In their submission agreement, the parties designated two co-mediators, one being a patent specialist and one having extensive experience in the practice of mediation. The mediation took place entirely online. The co-mediators first held individual preparatory meetings with each party. Then, two mediation sessions, followed by individual caucuses and a third mediation session, allowed the parties to resolve their dispute and conclude a settlement agreement less than five months after the commencement of the mediation.

Trademark Mediations

In a trademark dispute between two companies from Asia and Europe in the telecommunications sector, the parties decided to suspend court litigation and refer the dispute to WIPO mediation. An experienced mediator was selected and, following preparatory calls with each party separately and together, the parties and the mediator had a one-day mediation session. Throughout the meeting, the parties worked closely with the mediator on options for settlement that resulted in a global resolution of the parties differences. The mediation was critical not only to resolve the trademark dispute (in less than three months), but also to control and prevent the dispute and connected litigation from going global and becoming costly, time-consuming and disruptive for the parties, while reaching a commercial solution that allowed both parties to continue with their businesses.

A North American large-sized company and a European SME had been involved for over 6 years in an international trademark dispute, concerning nearly 1,500 trademarks and comprising over 60 pending proceedings before IP offices and courts worldwide. Previous attempts to negotiate a settlement on an ad hoc basis had not been conclusive. Following the suggestion of a judge in one of the pending court cases, the parties accepted to submit their dispute to WIPO Mediation and jointly filed a detailed mediation submission agreement with the WIPO Center.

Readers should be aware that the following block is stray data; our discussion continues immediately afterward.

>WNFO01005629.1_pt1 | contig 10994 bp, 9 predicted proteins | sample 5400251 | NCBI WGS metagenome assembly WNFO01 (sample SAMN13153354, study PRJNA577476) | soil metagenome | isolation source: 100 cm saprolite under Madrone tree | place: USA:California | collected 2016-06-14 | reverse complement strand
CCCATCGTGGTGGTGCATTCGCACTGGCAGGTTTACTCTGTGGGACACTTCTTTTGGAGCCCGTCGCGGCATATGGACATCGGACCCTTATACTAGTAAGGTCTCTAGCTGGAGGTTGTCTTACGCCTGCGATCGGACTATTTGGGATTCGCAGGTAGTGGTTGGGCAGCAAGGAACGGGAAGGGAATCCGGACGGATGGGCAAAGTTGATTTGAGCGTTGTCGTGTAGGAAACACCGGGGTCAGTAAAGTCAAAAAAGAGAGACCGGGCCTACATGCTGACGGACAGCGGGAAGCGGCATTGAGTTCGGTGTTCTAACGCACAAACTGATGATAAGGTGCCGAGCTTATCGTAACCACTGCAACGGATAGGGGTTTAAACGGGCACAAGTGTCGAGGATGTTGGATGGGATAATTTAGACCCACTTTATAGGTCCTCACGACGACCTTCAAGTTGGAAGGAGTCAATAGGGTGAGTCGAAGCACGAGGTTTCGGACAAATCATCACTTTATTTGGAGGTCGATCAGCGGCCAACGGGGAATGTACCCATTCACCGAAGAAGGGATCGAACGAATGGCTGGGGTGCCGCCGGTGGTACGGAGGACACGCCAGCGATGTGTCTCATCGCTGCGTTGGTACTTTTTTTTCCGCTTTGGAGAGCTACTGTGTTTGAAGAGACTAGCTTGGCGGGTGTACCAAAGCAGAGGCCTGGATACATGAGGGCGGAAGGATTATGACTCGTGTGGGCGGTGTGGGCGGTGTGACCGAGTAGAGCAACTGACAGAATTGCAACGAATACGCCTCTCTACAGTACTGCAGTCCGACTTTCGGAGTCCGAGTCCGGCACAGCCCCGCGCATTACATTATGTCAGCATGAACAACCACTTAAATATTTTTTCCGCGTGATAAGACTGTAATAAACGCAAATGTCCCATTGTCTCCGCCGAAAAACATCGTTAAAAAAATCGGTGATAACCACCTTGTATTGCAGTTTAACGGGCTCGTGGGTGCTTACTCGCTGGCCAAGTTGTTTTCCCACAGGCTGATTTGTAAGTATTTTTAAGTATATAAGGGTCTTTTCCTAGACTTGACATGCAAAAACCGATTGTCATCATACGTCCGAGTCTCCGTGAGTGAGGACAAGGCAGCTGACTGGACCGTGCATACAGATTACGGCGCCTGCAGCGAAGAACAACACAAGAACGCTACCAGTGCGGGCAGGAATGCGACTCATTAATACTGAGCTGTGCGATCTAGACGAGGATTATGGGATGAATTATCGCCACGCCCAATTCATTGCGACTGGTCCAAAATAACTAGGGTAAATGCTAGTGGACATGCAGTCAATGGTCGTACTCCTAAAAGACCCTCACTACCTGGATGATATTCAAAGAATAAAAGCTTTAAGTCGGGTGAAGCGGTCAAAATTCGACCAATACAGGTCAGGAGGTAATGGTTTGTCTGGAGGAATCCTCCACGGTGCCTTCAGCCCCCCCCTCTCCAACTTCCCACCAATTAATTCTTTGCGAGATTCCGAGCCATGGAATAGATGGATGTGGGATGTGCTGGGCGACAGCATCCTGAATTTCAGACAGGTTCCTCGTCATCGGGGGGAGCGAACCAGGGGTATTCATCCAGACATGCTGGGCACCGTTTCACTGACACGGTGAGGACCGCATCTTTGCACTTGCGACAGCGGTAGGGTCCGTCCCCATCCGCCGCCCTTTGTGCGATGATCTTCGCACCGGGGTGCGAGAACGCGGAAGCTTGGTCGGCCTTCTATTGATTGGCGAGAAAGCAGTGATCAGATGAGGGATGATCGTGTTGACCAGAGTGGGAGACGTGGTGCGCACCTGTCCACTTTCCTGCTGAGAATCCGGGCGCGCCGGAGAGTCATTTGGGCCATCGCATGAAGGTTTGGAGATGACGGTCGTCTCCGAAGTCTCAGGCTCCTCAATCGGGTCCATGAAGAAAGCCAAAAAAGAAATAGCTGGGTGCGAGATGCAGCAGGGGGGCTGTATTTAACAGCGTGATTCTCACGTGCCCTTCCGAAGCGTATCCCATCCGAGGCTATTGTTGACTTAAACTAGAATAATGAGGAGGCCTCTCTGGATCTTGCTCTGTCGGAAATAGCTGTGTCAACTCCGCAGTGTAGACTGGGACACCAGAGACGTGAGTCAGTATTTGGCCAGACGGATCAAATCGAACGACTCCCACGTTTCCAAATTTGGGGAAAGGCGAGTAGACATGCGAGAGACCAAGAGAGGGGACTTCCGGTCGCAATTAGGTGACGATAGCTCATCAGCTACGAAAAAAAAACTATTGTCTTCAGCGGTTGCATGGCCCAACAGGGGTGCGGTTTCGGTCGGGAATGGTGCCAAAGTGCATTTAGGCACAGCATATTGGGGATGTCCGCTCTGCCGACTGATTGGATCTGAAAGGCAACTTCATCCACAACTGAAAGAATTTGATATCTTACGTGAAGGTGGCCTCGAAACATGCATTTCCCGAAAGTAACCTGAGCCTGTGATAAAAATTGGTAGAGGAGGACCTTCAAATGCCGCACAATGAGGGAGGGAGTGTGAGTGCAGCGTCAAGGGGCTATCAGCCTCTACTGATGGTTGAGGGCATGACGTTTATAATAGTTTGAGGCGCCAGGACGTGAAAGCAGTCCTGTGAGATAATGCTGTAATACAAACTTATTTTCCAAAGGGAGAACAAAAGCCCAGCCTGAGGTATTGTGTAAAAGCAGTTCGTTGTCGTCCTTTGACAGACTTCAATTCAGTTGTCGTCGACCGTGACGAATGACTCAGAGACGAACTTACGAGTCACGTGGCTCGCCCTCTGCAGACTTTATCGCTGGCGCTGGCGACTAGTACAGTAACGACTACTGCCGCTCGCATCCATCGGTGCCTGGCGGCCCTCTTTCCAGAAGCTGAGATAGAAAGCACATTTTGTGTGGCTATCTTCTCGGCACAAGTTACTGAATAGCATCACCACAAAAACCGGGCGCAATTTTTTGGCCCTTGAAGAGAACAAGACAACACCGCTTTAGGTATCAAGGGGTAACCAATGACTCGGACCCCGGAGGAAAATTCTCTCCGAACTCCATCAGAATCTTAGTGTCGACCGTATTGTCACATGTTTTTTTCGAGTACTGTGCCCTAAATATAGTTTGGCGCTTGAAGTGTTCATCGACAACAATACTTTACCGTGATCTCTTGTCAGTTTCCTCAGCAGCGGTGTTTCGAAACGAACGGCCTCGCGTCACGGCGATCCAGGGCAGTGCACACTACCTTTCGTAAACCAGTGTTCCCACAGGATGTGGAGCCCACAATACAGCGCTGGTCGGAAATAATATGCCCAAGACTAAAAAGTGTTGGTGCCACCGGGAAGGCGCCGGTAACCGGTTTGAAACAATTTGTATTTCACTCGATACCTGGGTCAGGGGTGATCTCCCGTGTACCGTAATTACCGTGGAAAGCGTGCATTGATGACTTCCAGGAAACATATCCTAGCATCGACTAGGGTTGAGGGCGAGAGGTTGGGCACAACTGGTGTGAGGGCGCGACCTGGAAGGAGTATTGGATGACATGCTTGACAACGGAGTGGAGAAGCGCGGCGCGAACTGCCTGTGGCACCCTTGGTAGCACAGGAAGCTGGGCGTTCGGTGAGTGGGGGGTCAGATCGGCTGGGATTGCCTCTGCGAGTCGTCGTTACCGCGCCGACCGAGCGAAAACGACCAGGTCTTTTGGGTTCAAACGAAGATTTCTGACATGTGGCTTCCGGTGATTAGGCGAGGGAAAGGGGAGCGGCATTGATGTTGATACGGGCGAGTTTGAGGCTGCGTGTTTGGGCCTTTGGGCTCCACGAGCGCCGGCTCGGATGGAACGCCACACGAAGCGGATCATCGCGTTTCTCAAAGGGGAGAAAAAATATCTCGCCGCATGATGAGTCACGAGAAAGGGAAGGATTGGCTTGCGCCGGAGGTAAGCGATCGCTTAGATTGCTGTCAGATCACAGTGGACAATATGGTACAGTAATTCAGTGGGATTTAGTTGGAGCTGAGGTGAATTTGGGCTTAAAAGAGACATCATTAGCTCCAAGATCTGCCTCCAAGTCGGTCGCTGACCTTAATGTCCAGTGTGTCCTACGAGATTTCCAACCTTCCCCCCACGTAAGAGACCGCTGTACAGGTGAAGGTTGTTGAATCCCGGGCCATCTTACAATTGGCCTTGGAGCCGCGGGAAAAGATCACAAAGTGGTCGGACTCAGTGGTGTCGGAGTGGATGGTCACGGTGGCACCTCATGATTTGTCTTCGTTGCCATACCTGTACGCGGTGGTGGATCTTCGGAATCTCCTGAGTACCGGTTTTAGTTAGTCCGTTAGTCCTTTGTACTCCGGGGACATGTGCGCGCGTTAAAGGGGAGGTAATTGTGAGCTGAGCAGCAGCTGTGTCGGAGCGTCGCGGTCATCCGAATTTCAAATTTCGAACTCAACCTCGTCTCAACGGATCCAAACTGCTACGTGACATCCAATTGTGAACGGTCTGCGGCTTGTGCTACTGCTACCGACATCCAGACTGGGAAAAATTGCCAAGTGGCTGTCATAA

The parties asked the WIPO Center to provide them with a list of bilingual mediator candidates experienced in international and a number of national trademark laws. One of those mediators was selected by the parties. The mediator conducted multiple online preparatory meetings, some with both parties’ counsels and some with each party and their counsels individually. After a four-day mediation session held at WIPO in Geneva with the support of an interpreter, the parties signed a complex settlement agreement providing for cross-licensing, assignment, coexistence, cooperation, withdrawal of proceedings and partial trademark withdrawals, allowing them to put an end to the totality of pending court and administrative proceedings. This settlement agreement was concluded less than four months after the commencement of the mediation.